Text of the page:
On January 21, 2017 there were between 3.3 million and 4.6 million marchers that made their presence known across the United States. There were no arrests reported at the largest protests across the nation. After the march, officials behind the organization reported 673 marches took place worldwide, including 29 in Canada and 20 in Mexico, and at least one on all seven continents. Following the march, the organizers of the Women’s March on Washington posted the “10 Actions for the first 100 Days” campaign for joint activism to keep up the momentum from the march.
Turnout at selected Women’s Marches, 2017
Courtesy of www.independent.co.uk
Below is a graph that indicates how the Women’s March compares to some of history’s largest protests.
Selected political demonstrations by estimated turnout
Courtesy of www.independent.co.uk
Led by Linda Sarsour, Tamika Mallory, Carmen Perez and Bob Bland the Women’s March on Washington, was one of the largest and farthest-reaching demonstrations in support of social justice interests and organizations in the history of the nation’s capital. While three of the four national co-chairs of the Women’s March are professional activists and organizers—Sarsour is the executive director of the Arab-American Association of New York. Perez is the head of The Gathering for Justice, and Mallory is an experienced gun-control advocate and civil rights activist. To learn more about the women behind the march, visit the website.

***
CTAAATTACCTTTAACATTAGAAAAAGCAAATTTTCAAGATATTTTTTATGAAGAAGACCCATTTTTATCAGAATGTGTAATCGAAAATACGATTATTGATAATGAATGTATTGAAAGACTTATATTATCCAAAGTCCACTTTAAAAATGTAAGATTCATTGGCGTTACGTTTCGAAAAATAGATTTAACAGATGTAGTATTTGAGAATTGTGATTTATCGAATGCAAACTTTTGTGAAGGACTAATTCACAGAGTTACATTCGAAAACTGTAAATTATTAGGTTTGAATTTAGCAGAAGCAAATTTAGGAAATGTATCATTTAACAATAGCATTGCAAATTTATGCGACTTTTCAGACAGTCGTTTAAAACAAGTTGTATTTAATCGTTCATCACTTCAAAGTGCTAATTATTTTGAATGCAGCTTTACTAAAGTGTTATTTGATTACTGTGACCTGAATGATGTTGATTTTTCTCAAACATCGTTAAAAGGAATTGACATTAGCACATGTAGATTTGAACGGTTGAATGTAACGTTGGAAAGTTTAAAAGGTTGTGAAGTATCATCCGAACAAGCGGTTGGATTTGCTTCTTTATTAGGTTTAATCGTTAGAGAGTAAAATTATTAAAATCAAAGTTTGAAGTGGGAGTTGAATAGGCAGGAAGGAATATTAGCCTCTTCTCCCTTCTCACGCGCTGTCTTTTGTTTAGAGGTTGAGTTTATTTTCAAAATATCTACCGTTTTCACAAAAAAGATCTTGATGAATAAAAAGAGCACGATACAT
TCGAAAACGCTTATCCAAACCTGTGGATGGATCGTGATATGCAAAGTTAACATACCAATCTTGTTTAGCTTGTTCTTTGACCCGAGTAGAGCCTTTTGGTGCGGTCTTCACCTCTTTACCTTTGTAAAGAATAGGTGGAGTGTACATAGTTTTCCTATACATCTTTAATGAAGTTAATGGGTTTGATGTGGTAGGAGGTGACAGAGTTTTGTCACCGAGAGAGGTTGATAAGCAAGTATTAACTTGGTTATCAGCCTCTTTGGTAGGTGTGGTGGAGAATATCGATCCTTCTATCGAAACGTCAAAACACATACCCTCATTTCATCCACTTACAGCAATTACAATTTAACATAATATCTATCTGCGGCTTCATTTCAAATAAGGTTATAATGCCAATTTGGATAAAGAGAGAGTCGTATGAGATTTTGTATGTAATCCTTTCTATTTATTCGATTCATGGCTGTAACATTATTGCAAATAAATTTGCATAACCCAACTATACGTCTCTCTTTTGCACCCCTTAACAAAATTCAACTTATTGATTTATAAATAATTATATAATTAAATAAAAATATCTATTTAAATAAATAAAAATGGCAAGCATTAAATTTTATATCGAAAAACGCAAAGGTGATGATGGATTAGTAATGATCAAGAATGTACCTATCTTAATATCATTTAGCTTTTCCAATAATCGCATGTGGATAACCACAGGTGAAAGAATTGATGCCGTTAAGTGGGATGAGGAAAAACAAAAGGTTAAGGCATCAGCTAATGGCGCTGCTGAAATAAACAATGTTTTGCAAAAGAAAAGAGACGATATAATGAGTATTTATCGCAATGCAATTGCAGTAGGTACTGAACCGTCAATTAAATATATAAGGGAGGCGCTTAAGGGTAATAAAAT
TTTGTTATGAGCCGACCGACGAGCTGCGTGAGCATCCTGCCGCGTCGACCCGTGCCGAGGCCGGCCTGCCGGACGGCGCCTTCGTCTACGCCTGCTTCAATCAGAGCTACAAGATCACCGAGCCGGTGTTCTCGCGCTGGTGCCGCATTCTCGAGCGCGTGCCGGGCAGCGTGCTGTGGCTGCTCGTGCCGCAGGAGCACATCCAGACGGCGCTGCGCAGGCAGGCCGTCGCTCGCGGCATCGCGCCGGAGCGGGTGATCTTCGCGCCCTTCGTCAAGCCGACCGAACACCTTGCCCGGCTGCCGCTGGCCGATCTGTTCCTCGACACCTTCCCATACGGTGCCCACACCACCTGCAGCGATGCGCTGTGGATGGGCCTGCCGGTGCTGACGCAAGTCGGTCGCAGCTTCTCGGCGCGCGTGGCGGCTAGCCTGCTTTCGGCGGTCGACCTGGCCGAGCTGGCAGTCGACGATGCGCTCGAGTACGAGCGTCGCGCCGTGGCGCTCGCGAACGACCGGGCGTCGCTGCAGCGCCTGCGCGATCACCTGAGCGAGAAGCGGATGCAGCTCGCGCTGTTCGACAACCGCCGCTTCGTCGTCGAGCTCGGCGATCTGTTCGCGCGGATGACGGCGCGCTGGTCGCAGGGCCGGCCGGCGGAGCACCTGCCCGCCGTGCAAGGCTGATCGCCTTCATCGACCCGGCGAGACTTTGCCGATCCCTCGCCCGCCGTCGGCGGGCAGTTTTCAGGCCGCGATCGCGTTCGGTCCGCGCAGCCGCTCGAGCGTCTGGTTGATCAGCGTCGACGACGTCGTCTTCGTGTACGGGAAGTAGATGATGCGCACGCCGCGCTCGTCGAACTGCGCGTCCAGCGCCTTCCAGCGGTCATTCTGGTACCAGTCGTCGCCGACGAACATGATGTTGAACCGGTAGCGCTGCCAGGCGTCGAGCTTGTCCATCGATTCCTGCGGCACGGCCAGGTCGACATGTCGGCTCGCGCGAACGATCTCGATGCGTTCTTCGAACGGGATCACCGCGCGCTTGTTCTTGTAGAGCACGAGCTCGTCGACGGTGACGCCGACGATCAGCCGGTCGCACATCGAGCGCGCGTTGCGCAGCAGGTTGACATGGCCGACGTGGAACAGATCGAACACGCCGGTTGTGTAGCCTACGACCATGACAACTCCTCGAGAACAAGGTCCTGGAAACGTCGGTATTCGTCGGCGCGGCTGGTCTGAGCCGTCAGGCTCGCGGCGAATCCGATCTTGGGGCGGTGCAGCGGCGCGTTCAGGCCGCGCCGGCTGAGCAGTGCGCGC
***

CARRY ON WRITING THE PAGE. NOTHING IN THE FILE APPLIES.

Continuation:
The organizers also addressed environmental issues: “We believe that every person and every community in our nation has the right to clean water, clean air, and access to and enjoyment of public lands. We believe that our environment and our climate must be protected, and that our land and natural resources cannot be exploited for corporate gain or greed—especially at the risk of public safety and health.”
Speaking at the march, Gloria Steinem commented: “Our constitution does not begin with ‘I, the President.’ It begins with, ‘We, the People.’ I am proud to be one of thousands who have come to Washington to make clear that we will keep working for a democracy in which we are linked as human beings, not ranked by race or gender or class or any other label.”
Scarlett Johansson called for long-term change, “Once the heaviness [of the election] began to subside, an opportunity has presented itself to make real long-term change, not just for future Americans, but in the way we view our responsibility to get involved with and stay active in our communities. Let this weight not drag you down, but help to get your heels stuck in.”
The Women’s March has a mission behind their intent, event, and overall beliefs. The following is the opening statement that can be read in its entirety on their website.
The rhetoric of the past election cycle has insulted, demonized, and threatened many of us – immigrants of all statuses, Muslims and those of diverse religious faiths, people who identify as LGBTQIA, Native people, Black and Brown people, people with disabilities, survivors of sexual assault – and our communities are hurting and scared. We are confronted with the question of how to move forward in the face of national and international concern and fear.
We support their cause and urge you to donate or purchase something from their store. Keep up the fight!